PITTSBURGH – Defense attorneys want probation for Pittsburgh’s ex-police chief, who pleaded guilty to stealing police funds by depositing them into unauthorized credit union accounts.
In a presentence memorandum, Nathan Harper’s lawyers said someone else – they don’t say who – instructed the chief to create the slush fund. Harper, 61, is scheduled for sentencing Tuesday after pleading guilty last fall to conspiracy to commit theft and four counts of failure to file tax returns.
Federal prosecutors, however, contend Harper led the conspiracy and deserves 18 months to two years in jail, as dictated by federal sentencing guidelines.
“A fair and just sentence in this case will send a message to all public employees that theft and the failure to file tax returns will not be tolerated,” Assistant U.S. Attorneys Robert Cessar and Lee Karl wrote in their own memorandum.
Harper joined the department in 1977, became chief in 2006 and resigned a year ago.
Former Mayor Luke Ravenstahl forced Harper to resign as details of a federal grand jury investigation leaked into the media and after Ravenstahl met with federal investigators.
Ravenstahl abruptly dropped his re-election bid in March – three weeks before Harper was indicted – saying speculation about the investigation and his personal life became too much of a burden for him and his family.
Ravenstahl and his attorney have repeatedly denied wrongdoing, and authorities have not filed charges against him. The mayor has acknowledged his bodyguards had credit cards linked to the same unauthorized accounts for which Harper was prosecuted.
One of the bodyguards said the investigation centers on whether city money was misspent by having the guards drive the divorced 33-year-old mayor to and from bars after business hours.
Harper has cooperated with the FBI. But defense attorney Robert Leight has said the former chief “has no information that’s detrimental” to Ravenstahl.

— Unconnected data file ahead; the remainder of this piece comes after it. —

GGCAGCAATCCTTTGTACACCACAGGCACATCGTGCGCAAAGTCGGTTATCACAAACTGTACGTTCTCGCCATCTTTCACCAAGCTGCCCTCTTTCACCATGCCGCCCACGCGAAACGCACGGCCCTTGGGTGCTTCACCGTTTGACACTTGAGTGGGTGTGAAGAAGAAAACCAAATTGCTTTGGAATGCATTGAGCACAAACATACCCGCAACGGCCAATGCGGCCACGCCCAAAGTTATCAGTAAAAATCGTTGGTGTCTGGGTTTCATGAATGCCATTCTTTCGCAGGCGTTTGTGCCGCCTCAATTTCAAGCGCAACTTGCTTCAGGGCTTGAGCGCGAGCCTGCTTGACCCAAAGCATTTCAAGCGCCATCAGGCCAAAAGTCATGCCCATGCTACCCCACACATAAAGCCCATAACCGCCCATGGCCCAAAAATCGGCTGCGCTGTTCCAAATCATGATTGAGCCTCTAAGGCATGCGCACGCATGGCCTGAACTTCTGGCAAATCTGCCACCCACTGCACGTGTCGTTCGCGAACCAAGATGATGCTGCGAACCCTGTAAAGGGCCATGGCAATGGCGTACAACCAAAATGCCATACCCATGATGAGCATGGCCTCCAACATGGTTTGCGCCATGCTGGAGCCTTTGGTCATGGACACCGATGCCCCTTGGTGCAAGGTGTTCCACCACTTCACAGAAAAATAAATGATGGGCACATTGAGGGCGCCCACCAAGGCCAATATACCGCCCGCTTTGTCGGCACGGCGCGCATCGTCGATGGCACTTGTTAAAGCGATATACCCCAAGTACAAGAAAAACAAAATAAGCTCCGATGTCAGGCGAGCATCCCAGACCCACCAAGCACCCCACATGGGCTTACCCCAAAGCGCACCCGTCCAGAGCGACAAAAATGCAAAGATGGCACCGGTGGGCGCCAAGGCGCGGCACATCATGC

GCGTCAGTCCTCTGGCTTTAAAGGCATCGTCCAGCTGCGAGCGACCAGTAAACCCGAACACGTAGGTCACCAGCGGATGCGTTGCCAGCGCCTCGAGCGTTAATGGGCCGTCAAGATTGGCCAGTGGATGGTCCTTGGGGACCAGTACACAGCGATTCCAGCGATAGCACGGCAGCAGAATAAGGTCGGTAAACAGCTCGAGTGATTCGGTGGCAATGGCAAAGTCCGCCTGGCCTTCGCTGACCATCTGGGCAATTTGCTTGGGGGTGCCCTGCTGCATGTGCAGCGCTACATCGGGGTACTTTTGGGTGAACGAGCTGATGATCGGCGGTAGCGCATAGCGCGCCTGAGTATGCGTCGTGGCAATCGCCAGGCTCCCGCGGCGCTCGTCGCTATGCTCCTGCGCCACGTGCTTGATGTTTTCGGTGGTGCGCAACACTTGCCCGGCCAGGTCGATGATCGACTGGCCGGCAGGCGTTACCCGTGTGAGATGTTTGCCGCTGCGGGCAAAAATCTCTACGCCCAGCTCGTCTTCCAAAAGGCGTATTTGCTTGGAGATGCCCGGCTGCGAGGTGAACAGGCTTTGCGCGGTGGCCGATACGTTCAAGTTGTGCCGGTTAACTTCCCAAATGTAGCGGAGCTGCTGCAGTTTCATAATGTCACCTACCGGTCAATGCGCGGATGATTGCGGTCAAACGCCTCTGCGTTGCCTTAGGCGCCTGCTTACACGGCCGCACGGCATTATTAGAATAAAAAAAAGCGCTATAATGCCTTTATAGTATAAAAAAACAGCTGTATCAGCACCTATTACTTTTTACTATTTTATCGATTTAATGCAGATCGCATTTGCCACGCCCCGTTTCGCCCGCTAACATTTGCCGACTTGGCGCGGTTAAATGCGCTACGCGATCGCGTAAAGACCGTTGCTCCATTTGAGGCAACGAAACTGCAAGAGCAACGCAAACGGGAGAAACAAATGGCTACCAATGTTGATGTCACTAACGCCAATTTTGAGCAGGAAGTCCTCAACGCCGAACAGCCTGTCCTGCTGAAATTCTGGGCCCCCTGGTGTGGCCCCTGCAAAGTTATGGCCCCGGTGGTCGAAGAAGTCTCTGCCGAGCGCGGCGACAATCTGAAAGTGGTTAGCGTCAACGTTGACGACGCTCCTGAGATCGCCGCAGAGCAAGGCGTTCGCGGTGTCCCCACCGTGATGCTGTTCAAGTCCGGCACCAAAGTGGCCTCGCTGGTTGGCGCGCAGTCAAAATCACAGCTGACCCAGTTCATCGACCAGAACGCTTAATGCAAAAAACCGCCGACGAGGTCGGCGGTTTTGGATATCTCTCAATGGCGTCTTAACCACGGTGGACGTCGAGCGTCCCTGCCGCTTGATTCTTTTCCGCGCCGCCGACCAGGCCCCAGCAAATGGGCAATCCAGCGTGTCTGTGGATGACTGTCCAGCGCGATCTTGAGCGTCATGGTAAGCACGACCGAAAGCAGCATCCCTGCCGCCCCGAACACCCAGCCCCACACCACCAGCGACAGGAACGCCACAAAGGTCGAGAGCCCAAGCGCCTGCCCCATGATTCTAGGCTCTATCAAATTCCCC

In pleading guilty in October, Harper acknowledged diverting more than $70,000 in fees the city collected from businesses that hired police officers to work off-duty security details into two unauthorized credit union accounts. Harper then spent nearly $32,000, mostly for his own benefit. Harper also didn’t file federal tax returns from 2008 to 2011, when prosecutors contend much of the money was misappropriated.
Putting the money into unauthorized accounts is considered theft because funds belonging to an agency that receives federal money must be kept in official government accounts.
Leight has said the other $38,000 in the slush fund accounts was spent on legitimate police business – including repairing the bullet-riddled vehicle of an officer slain in the line of duty in April 2009 and buying water for officers during the Group of 20 economic summit in September 2009.
Harper’s attorneys acknowledge he set up the slush fund accounts, but they argue he was told to do that by someone else.
“He was doing as he had been instructed,” the defense attorneys wrote. “Although it was not his idea to create this fund, he readily admits he misused it.”